(Though that quote was supposedly said in Georgia, pertaining the hills in the northern part of the state, in hopes of keeping miners from racing to California in 1849—I’m using it in reference to Colorado.)
It’s said Colorado gold mining began in 1858 after a discovery that set off the Denver gold rush, even though explorer Zebulon Pike noted gold in the ground in 1807. Either way, St. Charles, later renamed Denver City, was established in the spring of 1858 and by the fall of that year towns had sprung up throughout the territory.
Once originally part of the Nebraska, Kansas, Utah and New Mexico Territory, this gold bearing region became known as the Territory of Jefferson when a provisional territorial government was formed in 1859. In 1861 Territorial officials, approving the name the Spanish used for the red dirt area decided to rename it the Territory of Colorado, which was approved by the Government that year. Fifteen years later, in 1876 Ulysses S. Grant proclaimed Colorado the 38th state to join the Union on August 1.
The gold discoveries around Denver were small and miners began tracing the gold to its source higher in the Mountains westward. There, near the top of the mountain, towns such as Black Hawk and Central City cropped up after miners found over a thousand dollars worth of gold in five days work. (That would be over $20,000 in today’s money.)
This not only brought on more miners, it brought others who made their millions by providing the miners what they needed, merchants, railroads, saloons, banks, even playhouses and charity organizations. Soon the surface gold was all taken, and extracting the gold from the harder ore was impossible for most miners. In 1868 Colorado’s first ore smelter was built in Black Hawk, which extracted the gold and other metals and minerals from the ore, and once again, mining in the area was at its peak—which lasted until about 1959. During that hundred year time span, 1859-1959, it’s estimated that area of Colorado produced 6,3000,000 troy ounces of gold.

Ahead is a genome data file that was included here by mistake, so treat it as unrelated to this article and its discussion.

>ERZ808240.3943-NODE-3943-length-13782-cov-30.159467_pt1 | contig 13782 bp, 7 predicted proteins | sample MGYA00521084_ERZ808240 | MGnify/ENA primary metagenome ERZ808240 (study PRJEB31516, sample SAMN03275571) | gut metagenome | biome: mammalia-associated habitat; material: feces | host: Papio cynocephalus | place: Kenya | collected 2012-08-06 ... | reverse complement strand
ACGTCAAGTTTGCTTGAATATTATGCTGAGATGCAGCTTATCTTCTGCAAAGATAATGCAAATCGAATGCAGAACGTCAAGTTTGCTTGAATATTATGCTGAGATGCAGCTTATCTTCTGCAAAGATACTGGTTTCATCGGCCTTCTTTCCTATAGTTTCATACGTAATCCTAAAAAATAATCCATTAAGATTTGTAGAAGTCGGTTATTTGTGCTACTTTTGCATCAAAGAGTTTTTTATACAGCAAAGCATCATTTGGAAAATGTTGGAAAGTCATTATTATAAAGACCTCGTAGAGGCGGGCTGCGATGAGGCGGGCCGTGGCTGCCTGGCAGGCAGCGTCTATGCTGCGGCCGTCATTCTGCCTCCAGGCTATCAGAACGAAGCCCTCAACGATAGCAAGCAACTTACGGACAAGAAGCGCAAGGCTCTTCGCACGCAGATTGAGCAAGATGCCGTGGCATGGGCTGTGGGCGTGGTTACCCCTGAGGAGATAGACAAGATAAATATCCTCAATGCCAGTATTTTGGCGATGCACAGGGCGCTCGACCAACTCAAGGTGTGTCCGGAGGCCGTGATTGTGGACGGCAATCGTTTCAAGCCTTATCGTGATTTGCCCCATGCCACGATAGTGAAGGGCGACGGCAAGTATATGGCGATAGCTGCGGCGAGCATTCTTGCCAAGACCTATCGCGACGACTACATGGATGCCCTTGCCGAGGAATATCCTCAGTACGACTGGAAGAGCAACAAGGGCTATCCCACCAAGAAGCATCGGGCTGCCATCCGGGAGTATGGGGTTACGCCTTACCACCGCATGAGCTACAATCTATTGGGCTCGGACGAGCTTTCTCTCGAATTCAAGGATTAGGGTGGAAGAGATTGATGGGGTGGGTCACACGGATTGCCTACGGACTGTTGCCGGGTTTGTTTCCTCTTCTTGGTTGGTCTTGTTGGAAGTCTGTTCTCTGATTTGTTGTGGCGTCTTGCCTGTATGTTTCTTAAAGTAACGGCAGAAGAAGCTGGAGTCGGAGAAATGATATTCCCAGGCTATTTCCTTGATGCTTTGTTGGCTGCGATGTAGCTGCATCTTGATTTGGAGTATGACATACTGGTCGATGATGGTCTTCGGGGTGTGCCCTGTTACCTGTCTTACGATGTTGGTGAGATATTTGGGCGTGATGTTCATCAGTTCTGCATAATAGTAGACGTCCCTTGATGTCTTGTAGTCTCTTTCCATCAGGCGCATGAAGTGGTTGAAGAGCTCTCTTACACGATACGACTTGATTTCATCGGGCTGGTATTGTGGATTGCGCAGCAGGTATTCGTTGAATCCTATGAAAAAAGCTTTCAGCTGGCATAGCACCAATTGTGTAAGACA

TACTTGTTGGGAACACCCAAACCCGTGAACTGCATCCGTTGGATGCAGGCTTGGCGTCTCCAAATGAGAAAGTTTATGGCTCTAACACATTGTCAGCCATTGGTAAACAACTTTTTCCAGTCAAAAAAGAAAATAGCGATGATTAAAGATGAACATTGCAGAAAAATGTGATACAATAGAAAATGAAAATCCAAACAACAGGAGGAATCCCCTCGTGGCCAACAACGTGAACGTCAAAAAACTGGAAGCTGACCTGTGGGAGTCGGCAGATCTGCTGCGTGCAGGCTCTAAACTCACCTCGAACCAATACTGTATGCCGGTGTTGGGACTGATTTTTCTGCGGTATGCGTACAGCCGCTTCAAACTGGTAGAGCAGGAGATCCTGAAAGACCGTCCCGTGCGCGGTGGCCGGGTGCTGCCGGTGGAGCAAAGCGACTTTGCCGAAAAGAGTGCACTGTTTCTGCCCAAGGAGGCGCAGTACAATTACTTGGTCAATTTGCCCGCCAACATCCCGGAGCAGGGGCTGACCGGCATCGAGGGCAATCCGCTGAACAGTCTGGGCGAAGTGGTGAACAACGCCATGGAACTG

Traveling to the area was precarious, though. The narrow gauge railroad had to have tight switchbacks to make the ever increasing grade, and vast bridges were built over gulches that some claimed had never ending bottoms. Once built, the Colorado Central Railroad had numerous trains traveling from Denver to Black Hawk, Central City, and Nevadaville on a daily basis.
In my February 19th release, Inheriting a Bride, Kit Becker must travel to this area of Colorado to lay claim to a gold mine she inherited from her grandfather.
Blurb: He’ll get beneath every delicious layer of her disguises...
Kit Becker travels to Nevadaville prepared to use any pretense necessary to discover why she must share her inheritance, and with whom.
Clay Hoffman knows a thing or two about moneygrabbing females, so when he finds one posing as his new ward he’s determined to get beneath every delicious layer of her disguises. Discovering she’s telling the truth, Clay is torn—he should be protecting her, not thinking about making her his bride! All he knows for sure is that he’s inherited a whole heap of trouble!